News gets worse for Landlords

His Honour Justice Garde's decision in VCAT was handed down on 1 May 2015 which provided, amongst other things, that a Landlord is prevented from passing on the costs of complying with its obligations under:


  • the Building Act 1993 (Vic) to a Tenant; and
  • section 52(2) of the Retail Leases Act 2003 (Vic) (RLA) to a Tenant (unless some of the exceptions contained in that section were to apply). 

You can see a link to our previous article here


The news seemingly gets worse for Landlords.  In a recent decision by Justice Croft in Versus (Aus) Pty Ltd v ANH Nominees Pty Ltd [2015] VSC 515, His Honour held that the obligations of a Landlord of a retail premises lease to repair and maintain the premises under section 52(2) are to be “date stamped” to the condititon the premises was in on the date the original lease was entered into, and not the commencement date of any Renewal of Lease.  


As a reminder, Section 52(2) of the RLA provides as follows: 


"(2) The landlord is responsible for maintaining in a condition consistent with the condition of the premises when the retail premises lease was entered into:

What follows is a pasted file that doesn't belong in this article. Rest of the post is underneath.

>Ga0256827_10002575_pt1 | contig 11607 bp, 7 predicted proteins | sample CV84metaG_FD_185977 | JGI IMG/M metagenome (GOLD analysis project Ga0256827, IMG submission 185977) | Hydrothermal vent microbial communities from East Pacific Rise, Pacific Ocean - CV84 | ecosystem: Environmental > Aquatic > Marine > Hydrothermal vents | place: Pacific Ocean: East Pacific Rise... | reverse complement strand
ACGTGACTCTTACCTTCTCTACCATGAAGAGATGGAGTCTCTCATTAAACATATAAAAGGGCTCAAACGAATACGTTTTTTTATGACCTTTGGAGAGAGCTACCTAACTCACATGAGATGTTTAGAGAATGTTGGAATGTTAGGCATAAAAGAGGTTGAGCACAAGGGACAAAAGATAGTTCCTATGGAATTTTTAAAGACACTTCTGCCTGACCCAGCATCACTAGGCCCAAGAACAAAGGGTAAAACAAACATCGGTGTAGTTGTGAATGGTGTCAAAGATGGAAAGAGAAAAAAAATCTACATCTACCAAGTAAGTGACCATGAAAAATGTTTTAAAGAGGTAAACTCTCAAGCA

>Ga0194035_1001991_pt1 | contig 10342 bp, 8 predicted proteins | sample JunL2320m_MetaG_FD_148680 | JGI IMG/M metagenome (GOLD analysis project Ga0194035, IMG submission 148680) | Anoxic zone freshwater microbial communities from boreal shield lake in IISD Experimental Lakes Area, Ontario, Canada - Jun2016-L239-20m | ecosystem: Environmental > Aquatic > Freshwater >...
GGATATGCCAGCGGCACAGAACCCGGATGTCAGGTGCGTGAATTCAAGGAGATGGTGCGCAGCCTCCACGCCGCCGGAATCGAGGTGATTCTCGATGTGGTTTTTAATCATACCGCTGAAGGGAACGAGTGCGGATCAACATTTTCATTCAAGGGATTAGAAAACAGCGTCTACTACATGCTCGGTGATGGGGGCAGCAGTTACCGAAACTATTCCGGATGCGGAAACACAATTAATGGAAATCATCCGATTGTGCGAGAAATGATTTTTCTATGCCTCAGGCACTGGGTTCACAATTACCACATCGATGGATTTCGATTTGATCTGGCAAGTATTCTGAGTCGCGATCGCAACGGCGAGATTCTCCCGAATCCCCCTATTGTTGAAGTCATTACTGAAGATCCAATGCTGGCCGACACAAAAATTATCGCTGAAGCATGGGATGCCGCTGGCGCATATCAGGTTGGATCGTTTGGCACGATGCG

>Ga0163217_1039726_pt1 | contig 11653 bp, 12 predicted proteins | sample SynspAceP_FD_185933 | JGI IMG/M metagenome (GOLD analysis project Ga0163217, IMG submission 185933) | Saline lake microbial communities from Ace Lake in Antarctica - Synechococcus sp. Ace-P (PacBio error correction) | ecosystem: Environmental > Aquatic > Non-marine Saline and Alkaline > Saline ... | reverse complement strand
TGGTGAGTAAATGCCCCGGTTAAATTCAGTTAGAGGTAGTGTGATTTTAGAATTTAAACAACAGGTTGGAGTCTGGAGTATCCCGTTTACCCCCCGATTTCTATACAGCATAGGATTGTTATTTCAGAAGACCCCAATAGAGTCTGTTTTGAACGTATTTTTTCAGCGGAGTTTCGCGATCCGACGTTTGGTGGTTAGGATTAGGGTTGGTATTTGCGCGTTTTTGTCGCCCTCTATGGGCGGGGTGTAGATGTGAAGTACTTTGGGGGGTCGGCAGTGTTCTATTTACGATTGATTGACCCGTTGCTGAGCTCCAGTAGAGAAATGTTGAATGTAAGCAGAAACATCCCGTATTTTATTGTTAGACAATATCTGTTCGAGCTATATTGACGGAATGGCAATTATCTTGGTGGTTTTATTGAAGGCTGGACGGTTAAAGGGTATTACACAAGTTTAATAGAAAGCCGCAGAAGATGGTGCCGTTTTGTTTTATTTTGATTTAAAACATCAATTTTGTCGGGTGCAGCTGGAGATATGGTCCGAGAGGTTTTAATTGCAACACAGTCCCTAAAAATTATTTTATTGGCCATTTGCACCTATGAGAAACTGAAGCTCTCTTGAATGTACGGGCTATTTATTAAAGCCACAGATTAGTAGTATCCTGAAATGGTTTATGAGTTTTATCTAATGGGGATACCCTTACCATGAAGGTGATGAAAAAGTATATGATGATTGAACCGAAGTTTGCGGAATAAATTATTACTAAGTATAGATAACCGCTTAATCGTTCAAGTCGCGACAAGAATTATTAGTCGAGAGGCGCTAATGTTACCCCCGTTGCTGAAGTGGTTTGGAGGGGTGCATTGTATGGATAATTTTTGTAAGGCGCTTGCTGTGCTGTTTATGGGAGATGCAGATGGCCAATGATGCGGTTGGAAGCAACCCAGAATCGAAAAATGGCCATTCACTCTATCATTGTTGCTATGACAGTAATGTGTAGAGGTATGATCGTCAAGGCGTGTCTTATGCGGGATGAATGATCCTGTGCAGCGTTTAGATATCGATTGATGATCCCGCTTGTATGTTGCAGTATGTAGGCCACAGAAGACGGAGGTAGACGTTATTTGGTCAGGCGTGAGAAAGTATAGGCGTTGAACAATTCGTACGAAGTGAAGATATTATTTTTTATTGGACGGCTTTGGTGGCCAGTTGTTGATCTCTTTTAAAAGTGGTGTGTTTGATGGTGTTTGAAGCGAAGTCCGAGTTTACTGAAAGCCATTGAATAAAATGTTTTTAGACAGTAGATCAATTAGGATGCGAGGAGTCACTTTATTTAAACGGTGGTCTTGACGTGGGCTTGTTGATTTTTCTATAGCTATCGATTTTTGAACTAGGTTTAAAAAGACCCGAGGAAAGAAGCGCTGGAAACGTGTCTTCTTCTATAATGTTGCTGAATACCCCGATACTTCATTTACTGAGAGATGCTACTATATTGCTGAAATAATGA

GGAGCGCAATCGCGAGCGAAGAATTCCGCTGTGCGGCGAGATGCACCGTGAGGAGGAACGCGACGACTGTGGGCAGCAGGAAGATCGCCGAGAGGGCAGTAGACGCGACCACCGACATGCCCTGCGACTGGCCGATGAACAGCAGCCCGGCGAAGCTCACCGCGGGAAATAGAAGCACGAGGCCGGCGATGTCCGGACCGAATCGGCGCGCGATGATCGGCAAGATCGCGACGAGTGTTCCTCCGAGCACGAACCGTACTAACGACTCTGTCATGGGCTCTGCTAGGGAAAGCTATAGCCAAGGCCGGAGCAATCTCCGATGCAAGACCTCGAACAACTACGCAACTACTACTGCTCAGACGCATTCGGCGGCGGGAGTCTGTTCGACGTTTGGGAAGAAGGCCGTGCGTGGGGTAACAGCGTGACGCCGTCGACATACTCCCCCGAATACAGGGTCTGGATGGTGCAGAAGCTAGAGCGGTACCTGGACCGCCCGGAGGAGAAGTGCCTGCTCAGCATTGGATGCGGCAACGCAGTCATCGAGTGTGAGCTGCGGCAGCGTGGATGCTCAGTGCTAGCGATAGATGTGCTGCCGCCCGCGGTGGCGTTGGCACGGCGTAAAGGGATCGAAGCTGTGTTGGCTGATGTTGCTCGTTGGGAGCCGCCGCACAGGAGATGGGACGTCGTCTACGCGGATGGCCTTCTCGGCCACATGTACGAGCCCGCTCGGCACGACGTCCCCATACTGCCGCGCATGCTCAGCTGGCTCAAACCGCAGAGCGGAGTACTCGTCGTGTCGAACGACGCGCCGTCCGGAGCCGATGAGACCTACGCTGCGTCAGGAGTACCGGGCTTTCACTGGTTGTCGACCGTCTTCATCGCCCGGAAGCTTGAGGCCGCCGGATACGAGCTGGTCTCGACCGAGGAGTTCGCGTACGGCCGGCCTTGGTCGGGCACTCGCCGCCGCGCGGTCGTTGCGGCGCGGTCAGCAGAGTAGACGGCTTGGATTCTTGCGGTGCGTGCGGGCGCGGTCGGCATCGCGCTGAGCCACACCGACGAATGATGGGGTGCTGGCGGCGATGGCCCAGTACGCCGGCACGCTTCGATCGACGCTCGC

(a) the structure of, and fixtures in, the retail premises; and

(b) plant and equipment at the retail premises; and

(c) the appliances, fittings and fixtures provided under the lease by the landlord relating to the gas, electricity, water, drainage or other services"

*our emphasis added


It has been argued by Landlords in the past that the words "when the retail premises lease was entered into" potentially leaves open the possibility for a Landlord to only repair and maintain the Premises to a condition consistent with the condition at the commencement date of the most recent lease, be it the original lease or a Renewal of Lease.  This is no longer the case.   


What Landlords should do


Landlords should seriously consider complying with any meritorious requests from a Tenant to maintain the condition of the premises as soon as it receives notification of the same so as to prevent the premises from deteriorating further and potentially leaving the Landlord with an even larger repair and maintenance bill by continuing to delay the performance of such works.  


Author - Joshua Kaplan


DISCLAIMER: We accept no responsibility for any action taken after reading this article. It is intended as a guide only and is not a substitute for the expert legal advice you can get from Marshalls and Dent and other relevant experts.